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Trump Wins Iowa Caucus

Republican presidential candidate former President Donald Trump takes the stage at a caucus night party in Des Moines, Iowa, Jan. 15, 2024.
Republican presidential candidate former President Donald Trump takes the stage at a caucus night party in Des Moines, Iowa, Jan. 15, 2024.

Former U.S. President Donald Trump won the Iowa caucuses Monday night, capturing the first of the state-by-state nominating contests the Republican Party will use to choose its candidate to face off against President Joe Biden in the November general election.

Trump secured more than half the votes, about 51%, with Florida Governor Ron DeSantis placing second with 21% and former South Carolina Governor Nikki Haley closely behind at 19%.

Iowa Delivers Former President Trump Record Caucus Win
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"This has been an incredible experience," Trump told his supporters in a victory speech in Des Moines. "And they said, well, if you win by 12%, that's a big win. That's going to be very hard to do. Well, I think we've more than doubled that."

The figure that candidates will be watching throughout the nominating process is the number of delegates they amass, with the votes in each state determining how many delegates are allocated to each candidate in their quest to earn the 1,215 needed to win a majority.

Iowa for its importance as the first contest on the calendar is relatively minor in terms of delegates, with Trump earning 20 for his win, while DeSantis got eight and Haley seven.

The top three candidates projected confidence after Monday’s caucuses as they looked toward the next contest in New Hampshire next week and the South Carolina primary in late February.

Haley cast herself as a “new generation of conservative leadership” as she spoke to her supporters, while positioning Monday’s results and the upcoming primary calendar as narrowing the race to one between her and the front-runner Trump.

“When you look at how well we’re doing in New Hampshire, in South Carolina and beyond, I can safely say tonight Iowa made this Republican primary a two-person race,” Haley said.

DeSantis described his candidacy as representing “hope for this country's future” as he thanked supporters for backing him despite what he saw as an “everyone against us” campaign in Iowa.

“We have got a lot of work to do, but I can tell you this, as the next president of the United States I am going to get the job done for this country,” DeSantis said.

Early voting states have called a halt to presidential bids by candidates who do not place well, and Monday’s caucuses brought the end of biotech entrepreneur Vivek Ramaswamy’s campaign.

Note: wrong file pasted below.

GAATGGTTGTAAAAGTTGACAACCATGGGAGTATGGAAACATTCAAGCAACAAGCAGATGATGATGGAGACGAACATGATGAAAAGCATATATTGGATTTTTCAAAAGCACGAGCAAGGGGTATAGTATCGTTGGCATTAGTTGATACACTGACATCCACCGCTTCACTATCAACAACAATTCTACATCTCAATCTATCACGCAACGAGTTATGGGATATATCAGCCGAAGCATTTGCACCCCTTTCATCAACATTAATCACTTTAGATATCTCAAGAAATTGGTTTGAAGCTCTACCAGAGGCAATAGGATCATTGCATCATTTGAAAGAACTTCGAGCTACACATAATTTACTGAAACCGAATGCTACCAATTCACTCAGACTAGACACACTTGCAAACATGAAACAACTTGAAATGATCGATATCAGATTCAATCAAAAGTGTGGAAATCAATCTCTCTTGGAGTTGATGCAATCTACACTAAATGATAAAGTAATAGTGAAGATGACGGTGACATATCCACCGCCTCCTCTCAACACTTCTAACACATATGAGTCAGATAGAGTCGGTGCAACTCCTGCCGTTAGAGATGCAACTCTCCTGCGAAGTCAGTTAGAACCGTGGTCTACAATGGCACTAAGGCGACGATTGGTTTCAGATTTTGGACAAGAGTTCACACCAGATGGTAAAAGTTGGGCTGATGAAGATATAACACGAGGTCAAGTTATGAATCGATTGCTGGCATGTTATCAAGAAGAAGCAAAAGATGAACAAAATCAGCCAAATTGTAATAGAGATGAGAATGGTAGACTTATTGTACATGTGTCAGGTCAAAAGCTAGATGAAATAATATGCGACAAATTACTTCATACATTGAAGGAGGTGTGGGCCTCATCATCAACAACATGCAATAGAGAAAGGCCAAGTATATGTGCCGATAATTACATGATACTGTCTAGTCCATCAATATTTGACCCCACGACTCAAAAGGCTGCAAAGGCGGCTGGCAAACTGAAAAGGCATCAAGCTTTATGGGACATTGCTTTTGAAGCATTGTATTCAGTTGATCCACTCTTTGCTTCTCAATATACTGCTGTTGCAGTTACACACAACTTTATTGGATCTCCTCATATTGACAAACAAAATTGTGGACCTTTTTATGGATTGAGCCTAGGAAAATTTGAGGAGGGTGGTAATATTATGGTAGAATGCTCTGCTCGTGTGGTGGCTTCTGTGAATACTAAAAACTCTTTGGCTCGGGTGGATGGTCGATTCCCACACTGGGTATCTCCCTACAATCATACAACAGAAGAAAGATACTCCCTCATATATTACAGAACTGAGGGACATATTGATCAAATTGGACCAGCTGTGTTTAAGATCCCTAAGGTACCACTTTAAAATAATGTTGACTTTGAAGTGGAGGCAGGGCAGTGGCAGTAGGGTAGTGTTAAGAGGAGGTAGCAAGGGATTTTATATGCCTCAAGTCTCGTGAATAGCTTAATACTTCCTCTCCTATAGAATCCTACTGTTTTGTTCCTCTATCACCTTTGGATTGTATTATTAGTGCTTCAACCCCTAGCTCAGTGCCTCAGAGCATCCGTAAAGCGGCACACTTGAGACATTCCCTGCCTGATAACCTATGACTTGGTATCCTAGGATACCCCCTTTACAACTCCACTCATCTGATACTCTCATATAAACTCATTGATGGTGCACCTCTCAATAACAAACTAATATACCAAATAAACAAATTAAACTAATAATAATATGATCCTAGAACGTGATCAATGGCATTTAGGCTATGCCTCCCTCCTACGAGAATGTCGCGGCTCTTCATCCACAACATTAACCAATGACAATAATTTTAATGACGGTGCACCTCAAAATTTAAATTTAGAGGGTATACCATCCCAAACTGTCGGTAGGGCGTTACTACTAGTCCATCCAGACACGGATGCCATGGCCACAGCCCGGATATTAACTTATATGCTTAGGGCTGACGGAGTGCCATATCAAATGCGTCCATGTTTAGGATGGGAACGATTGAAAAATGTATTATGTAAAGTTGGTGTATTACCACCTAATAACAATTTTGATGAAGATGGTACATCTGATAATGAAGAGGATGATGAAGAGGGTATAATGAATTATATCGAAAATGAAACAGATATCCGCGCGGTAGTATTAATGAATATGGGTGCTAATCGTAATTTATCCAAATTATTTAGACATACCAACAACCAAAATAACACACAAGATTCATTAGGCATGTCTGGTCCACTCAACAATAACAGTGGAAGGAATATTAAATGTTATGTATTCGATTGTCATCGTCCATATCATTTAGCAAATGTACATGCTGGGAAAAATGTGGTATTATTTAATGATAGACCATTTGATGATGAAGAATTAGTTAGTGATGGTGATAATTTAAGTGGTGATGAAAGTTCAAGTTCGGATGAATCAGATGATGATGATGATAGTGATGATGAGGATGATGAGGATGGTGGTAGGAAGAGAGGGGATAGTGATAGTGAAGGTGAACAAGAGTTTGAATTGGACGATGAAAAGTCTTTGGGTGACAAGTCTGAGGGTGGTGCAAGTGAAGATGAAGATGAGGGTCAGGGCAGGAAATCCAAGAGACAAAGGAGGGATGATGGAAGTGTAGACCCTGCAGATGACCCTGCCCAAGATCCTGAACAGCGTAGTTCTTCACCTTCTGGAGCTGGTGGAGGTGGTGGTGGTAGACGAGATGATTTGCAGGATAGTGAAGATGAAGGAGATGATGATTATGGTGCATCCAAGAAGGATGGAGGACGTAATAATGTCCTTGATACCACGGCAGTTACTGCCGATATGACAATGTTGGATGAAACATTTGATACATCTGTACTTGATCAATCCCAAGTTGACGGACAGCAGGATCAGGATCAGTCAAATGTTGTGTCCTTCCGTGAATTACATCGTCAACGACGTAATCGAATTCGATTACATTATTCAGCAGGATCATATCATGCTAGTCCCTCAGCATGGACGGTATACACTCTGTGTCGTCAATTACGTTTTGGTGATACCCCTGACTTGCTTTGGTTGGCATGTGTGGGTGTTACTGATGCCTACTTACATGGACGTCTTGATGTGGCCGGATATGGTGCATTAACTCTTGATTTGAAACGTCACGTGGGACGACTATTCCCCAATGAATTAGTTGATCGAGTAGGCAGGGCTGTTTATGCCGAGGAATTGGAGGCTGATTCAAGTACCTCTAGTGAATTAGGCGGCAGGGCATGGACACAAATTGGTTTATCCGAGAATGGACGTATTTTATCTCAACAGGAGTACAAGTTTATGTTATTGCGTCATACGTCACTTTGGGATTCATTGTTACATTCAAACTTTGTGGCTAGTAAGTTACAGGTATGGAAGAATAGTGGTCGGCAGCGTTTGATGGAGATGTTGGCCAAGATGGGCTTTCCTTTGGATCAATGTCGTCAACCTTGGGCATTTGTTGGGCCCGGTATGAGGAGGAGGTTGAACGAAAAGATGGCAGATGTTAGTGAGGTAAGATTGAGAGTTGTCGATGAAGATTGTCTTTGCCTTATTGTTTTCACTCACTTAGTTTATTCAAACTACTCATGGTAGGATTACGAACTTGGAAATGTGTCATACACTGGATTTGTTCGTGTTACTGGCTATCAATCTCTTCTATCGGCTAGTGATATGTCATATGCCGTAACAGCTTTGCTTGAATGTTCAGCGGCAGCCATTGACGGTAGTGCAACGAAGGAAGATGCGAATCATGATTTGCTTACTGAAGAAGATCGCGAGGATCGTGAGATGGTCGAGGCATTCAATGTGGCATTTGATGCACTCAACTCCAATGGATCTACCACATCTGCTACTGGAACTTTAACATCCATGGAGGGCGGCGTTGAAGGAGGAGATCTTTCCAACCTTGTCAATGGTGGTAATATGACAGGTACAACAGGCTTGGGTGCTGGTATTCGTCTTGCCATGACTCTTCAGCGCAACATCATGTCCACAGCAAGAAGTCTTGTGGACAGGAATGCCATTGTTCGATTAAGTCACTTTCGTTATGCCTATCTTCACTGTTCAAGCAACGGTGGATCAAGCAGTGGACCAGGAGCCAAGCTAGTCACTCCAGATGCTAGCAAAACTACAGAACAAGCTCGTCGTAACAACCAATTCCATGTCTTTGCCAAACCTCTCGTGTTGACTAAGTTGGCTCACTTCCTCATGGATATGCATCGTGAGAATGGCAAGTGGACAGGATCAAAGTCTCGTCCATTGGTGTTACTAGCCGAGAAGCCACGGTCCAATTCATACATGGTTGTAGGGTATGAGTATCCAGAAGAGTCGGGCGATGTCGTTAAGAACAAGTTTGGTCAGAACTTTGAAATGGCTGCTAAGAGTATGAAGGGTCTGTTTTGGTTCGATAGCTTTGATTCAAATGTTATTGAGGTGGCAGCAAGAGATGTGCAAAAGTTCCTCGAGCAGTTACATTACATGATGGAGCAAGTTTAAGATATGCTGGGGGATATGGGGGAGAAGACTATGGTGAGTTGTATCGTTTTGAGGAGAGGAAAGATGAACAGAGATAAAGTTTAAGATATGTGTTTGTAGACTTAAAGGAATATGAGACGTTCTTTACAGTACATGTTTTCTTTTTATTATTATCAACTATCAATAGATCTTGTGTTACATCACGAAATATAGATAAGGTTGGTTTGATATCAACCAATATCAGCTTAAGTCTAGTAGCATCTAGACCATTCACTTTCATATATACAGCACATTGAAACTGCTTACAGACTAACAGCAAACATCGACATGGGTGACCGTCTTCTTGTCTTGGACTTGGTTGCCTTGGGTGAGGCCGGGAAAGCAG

After placing fourth with 7.7% of the vote, Ramaswamy announced he was suspending his campaign for president and endorsing Trump in the race.

Even before the Iowa vote, a lack of support spelled the end to several other Republican campaigns, including those of Trump’s vice president, Mike Pence, former New Jersey Governor Chris Christie and South Carolina Senator Tim Scott.

While the race has narrowed, Republicans will not officially name their presidential candidate until their party convention in July, while Democrats are expected to name Biden as their candidate at an August convention.

In the end, most polling and political analysts predict another contest between two aging politicians, Trump, 77, and Biden, 81. It would be a replay of the contentious 2020 election when Biden thwarted Trump’s reelection bid.

Trump is facing an unprecedented 91 criminal charges across four indictments and trials. Some of the cases could occur in the coming months, including one in Washington set for March 4 accusing him of illegally trying to upend his 2020 election loss. But the criminal charges played little role in the lead-up to the Iowa vote.

Both Haley and DeSantis have shied from consistent, vocal political attacks on Trump for fear of alienating his supporters, although they assailed his refusal to attend the five debates held so far where they could confront him directly.

They have chided him for an increasing national debt during his White House tenure and his failure to build the wall along the U.S.-Mexico border that he promised in his successful 2016 campaign to curb migrants from crossing.

Some information for this report came from The Associated Press and Reuters.

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